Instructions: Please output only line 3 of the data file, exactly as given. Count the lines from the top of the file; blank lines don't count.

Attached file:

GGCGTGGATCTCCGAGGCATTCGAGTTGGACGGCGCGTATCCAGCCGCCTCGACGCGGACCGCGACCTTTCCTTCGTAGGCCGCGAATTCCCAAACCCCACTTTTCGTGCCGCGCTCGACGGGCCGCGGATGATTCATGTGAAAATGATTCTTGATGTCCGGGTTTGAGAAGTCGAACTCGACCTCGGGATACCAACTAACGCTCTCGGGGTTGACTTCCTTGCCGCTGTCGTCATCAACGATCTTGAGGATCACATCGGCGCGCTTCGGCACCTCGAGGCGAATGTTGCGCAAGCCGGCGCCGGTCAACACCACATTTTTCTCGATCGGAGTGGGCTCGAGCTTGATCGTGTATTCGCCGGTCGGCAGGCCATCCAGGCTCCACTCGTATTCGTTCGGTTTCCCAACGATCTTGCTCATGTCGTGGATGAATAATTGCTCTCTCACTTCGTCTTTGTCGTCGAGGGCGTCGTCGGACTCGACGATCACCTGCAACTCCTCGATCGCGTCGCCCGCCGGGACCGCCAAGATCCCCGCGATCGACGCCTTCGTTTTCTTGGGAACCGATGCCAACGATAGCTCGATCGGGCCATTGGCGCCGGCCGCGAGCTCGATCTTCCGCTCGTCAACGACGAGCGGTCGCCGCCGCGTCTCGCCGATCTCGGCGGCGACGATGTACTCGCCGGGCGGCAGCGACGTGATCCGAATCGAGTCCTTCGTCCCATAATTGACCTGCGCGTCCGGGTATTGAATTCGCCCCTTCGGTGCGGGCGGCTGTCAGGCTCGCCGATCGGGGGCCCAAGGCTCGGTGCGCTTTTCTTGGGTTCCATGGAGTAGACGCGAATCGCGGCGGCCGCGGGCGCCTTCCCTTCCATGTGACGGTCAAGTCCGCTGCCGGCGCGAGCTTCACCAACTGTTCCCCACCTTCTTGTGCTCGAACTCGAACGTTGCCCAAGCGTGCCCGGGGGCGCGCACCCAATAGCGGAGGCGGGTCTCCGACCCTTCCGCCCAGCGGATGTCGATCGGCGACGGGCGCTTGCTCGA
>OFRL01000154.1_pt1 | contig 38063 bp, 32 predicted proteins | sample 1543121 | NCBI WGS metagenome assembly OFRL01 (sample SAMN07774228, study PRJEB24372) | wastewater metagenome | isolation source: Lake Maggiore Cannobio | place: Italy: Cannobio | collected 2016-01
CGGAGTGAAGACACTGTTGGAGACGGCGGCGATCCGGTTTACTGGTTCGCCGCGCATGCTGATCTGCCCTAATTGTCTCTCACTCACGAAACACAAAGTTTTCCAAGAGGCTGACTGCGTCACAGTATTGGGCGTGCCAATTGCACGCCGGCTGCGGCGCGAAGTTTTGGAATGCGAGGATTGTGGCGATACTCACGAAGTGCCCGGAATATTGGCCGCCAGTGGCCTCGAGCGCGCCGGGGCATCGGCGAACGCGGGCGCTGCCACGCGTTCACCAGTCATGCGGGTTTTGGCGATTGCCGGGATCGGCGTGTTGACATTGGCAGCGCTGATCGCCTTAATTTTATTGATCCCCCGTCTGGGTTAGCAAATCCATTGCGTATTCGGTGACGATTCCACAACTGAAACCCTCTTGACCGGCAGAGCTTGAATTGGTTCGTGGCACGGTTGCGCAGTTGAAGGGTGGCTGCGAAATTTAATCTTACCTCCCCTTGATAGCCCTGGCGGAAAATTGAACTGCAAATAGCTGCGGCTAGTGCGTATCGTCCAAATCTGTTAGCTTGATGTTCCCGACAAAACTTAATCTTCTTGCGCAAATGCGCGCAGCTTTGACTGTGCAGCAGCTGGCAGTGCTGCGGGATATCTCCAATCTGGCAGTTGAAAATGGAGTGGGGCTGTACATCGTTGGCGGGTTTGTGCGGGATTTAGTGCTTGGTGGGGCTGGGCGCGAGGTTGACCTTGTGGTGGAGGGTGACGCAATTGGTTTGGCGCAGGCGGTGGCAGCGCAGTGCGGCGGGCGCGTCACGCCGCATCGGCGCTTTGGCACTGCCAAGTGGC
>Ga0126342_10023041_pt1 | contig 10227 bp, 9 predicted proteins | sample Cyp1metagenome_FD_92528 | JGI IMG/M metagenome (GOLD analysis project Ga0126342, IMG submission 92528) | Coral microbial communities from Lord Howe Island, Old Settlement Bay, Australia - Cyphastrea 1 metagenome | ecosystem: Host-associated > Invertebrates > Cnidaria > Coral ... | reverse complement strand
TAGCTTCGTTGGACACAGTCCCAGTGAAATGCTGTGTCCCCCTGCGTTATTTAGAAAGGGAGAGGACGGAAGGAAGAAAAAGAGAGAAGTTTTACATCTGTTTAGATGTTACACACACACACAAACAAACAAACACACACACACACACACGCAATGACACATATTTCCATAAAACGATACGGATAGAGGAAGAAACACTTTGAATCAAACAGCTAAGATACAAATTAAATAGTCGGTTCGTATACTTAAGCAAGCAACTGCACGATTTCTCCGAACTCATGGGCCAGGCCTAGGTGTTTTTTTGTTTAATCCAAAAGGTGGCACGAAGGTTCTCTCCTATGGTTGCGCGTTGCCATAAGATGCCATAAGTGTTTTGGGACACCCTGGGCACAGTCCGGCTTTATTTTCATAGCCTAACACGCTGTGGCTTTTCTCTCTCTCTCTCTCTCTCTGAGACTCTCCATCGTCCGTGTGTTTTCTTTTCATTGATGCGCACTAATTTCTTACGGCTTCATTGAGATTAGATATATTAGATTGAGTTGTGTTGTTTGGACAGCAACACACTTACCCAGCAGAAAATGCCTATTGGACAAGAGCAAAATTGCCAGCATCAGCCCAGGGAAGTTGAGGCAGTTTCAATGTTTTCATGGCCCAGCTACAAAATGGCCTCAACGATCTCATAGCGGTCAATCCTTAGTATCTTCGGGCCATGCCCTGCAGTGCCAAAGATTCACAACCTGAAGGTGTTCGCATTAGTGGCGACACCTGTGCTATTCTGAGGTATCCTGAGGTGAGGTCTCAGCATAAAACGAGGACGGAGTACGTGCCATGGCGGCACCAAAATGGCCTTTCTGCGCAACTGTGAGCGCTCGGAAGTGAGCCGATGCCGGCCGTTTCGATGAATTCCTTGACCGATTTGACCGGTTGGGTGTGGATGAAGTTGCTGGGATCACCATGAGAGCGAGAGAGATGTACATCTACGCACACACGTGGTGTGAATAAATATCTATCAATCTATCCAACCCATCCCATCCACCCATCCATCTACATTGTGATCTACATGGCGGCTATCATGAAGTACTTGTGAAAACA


CGGAGTGAAGACACTGTTGGAGACGGCGGCGATCCGGTTTACTGGTTCGCCGCGCATGCTGATCTGCCCTAATTGTCTCTCACTCACGAAACACAAAGTTTTCCAAGAGGCTGACTGCGTCACAGTATTGGGCGTGCCAATTGCACGCCGGCTGCGGCGCGAAGTTTTGGAATGCGAGGATTGTGGCGATACTCACGAAGTGCCCGGAATATTGGCCGCCAGTGGCCTCGAGCGCGCCGGGGCATCGGCGAACGCGGGCGCTGCCACGCGTTCACCAGTCATGCGGGTTTTGGCGATTGCCGGGATCGGCGTGTTGACATTGGCAGCGCTGATCGCCTTAATTTTATTGATCCCCCGTCTGGGTTAGCAAATCCATTGCGTATTCGGTGACGATTCCACAACTGAAACCCTCTTGACCGGCAGAGCTTGAATTGGTTCGTGGCACGGTTGCGCAGTTGAAGGGTGGCTGCGAAATTTAATCTTACCTCCCCTTGATAGCCCTGGCGGAAAATTGAACTGCAAATAGCTGCGGCTAGTGCGTATCGTCCAAATCTGTTAGCTTGATGTTCCCGACAAAACTTAATCTTCTTGCGCAAATGCGCGCAGCTTTGACTGTGCAGCAGCTGGCAGTGCTGCGGGATATCTCCAATCTGGCAGTTGAAAATGGAGTGGGGCTGTACATCGTTGGCGGGTTTGTGCGGGATTTAGTGCTTGGTGGGGCTGGGCGCGAGGTTGACCTTGTGGTGGAGGGTGACGCAATTGGTTTGGCGCAGGCGGTGGCAGCGCAGTGCGGCGGGCGCGTCACGCCGCATCGGCGCTTTGGCACTGCCAAGTGGC